This is lspikol's Profile page. Use it to view lspikol's comments, other users' replies
to these comments, and comments lspikol has endorsed.
As a family medicine physician who until recently was working for a large hospital system and has experience after going through three electronic health records I can endorse the issues that Ms.Sinsky so aptly puts forth. This problem is common to all enterprise electronic health records at this point in time.
The basic problem is that electronic health records have had two masters-the clinical part of the record which is important for patient care and the billing part of the record. Which one do you think has won out?
The other overriding issue is how physicians and systems are paid. Most systems are still paid on an RVUs/piecemeal basis. The dirty little secret is that electronic health records could be excellent at “not seeing patients” and taking care of populations. By this… more »
I am a family physician with fairly extensive experience with patient generated health data. Until recently I was working for a large hospital system. I exchanged email with patients over the past 12 years. I also used software called instant medical history whereby patients could take an interactive history and this could be part of the healthcare record. For most of my time in the hospital system, I was very frustrated as I was given little encouragement and virtually no help especially from the information services point of view. So here are a few observations/suggestions:
1. The inability of electronic health records and data in general to communicate with different systems in United States has been a disaster in my opinion. There has been very little incentive for electronic health record… more »
Funny you should ask-
About two years before I stop working at the hospital system, I saw patient who was transferring to me because of insurance issues from the other large group in town. The interesting thing about this is that the hospital and the other large group in town used the same electronic health record and it was still impossible to transfer data from one system to the other even though both records were the same. (Apparently the records were different enough and customizable enough that it was impossible to transfer digital data). What the heck is going on. Disgraceful.
Sure, here is my suggestion. Since most of the large players in the industry supply enterprise systems which are very costly, my suggestion would be to withhold Medicare money from hospitals who have products… more »
I do not personally have any experience with organizations that use computers effectively to take care of populations outside the office environment, however from what I have read organizations such as Kaiser, health Cooperative of Puget Sound etc. are much further along in this process as they seem to have a logical, system-based organization that are well aligned.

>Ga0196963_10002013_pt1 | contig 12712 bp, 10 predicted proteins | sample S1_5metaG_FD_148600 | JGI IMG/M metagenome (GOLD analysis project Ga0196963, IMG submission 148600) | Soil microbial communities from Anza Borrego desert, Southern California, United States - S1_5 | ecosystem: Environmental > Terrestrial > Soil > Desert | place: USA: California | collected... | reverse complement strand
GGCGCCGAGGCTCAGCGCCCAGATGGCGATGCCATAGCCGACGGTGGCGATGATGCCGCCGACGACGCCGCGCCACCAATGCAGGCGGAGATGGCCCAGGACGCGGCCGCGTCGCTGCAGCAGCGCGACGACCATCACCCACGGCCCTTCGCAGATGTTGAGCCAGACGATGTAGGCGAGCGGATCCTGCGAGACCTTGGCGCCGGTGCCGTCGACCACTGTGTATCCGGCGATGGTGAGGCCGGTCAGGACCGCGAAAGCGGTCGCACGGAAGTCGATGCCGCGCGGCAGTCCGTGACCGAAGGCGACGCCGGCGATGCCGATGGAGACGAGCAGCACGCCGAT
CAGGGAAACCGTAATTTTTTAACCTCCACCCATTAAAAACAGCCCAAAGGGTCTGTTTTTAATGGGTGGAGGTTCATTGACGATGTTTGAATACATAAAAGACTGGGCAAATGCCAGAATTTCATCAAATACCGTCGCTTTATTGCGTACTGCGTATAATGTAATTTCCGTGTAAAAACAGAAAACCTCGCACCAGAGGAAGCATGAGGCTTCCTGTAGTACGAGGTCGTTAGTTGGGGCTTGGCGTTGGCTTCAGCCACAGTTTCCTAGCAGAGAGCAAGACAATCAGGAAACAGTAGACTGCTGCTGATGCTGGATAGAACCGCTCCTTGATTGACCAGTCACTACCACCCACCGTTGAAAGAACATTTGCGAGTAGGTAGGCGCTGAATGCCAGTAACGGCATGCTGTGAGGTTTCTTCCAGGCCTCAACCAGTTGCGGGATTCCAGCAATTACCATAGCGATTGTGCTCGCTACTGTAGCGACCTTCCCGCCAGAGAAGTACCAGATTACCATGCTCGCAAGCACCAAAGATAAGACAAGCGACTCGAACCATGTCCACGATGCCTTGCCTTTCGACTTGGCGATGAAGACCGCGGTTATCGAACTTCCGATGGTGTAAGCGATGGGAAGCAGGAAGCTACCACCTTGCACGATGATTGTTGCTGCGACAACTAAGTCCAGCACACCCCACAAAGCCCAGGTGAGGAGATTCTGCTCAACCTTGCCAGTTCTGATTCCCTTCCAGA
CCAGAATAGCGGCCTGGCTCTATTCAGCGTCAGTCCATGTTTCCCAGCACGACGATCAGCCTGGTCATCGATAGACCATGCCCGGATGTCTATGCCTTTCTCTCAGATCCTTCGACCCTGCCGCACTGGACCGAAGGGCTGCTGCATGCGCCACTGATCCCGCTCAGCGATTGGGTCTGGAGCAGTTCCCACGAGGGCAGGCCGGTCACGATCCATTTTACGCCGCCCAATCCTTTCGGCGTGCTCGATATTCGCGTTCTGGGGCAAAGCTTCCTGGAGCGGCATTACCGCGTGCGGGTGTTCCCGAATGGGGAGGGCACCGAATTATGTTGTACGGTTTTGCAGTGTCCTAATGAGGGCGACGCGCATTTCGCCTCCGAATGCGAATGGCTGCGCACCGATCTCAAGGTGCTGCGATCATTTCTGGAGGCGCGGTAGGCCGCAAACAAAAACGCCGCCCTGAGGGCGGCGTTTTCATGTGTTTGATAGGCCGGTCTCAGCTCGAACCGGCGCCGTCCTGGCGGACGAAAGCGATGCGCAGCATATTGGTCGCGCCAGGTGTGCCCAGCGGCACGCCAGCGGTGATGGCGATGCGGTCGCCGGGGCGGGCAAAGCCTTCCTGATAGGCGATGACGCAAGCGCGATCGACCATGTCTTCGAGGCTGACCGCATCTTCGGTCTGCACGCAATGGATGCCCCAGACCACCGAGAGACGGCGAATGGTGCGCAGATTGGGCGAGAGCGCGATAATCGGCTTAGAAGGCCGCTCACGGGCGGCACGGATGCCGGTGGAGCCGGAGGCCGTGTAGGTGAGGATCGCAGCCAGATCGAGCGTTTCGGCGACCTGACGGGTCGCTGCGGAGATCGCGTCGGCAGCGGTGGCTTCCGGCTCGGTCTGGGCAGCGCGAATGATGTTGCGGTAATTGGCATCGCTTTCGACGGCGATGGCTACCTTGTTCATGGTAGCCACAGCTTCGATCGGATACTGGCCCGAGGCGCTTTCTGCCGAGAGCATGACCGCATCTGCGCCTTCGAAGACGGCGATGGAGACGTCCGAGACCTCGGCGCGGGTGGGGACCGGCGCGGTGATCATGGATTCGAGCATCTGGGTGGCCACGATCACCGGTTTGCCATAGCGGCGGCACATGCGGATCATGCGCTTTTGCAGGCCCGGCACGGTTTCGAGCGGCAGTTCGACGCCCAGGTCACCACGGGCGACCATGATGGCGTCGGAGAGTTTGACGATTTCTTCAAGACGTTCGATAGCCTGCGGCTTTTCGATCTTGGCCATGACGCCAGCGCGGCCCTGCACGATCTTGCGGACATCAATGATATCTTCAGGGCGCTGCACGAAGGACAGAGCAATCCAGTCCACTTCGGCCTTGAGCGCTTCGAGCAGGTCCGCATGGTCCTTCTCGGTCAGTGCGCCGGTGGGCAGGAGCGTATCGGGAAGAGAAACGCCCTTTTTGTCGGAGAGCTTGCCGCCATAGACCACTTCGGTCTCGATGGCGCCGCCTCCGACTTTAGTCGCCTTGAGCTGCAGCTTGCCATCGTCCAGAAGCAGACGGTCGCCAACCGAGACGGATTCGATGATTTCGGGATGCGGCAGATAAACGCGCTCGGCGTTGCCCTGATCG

Welcome to Planning Room, Ispikol, and thanks for your comment.
You note that electronic health records could be set up as a communication device to take care of populations outside the office. In your experience, have you seen any services that do this effectively?
Thanks for your comment, Ispikol. You note that a large problem is that different systems do not communicate with one another. Can you give examples as to how this issue has impacted your workflow as a physician?
Do you have any suggestions as to how electronic health record companies could be incentivized to make this easier?
Thank you for your suggestions, Ispikol. Does anyone have other suggestions for how developers could be incentivized to make products that are compatible with each other?
In our practice we have developed a team based model of care, where the nurses take an active role in prevention, chronic illness care, care coordination and documentation. We are hampered in our efforts by limitations in our EHR(McKesson) and constraints of policy, both of which are often designed for the old paradigm in which the sole important interaction is between the doctor and the patient, or perhaps more perversely in recent times, the doctor and the computer.
From technology we need 1. a team log-in 2. better longitudinal records 3. improved usability.
From policy makers we need evidenced-based policies around security, signatures and order entry.
For example, my team and I spend several hours each day on wasteful workflows. A task that should be doable on one screen… more »
While each of these may seem individually trivial, they add up to hours of wasted effort each day, increase professional burnout and are a threat to clinical quality. « less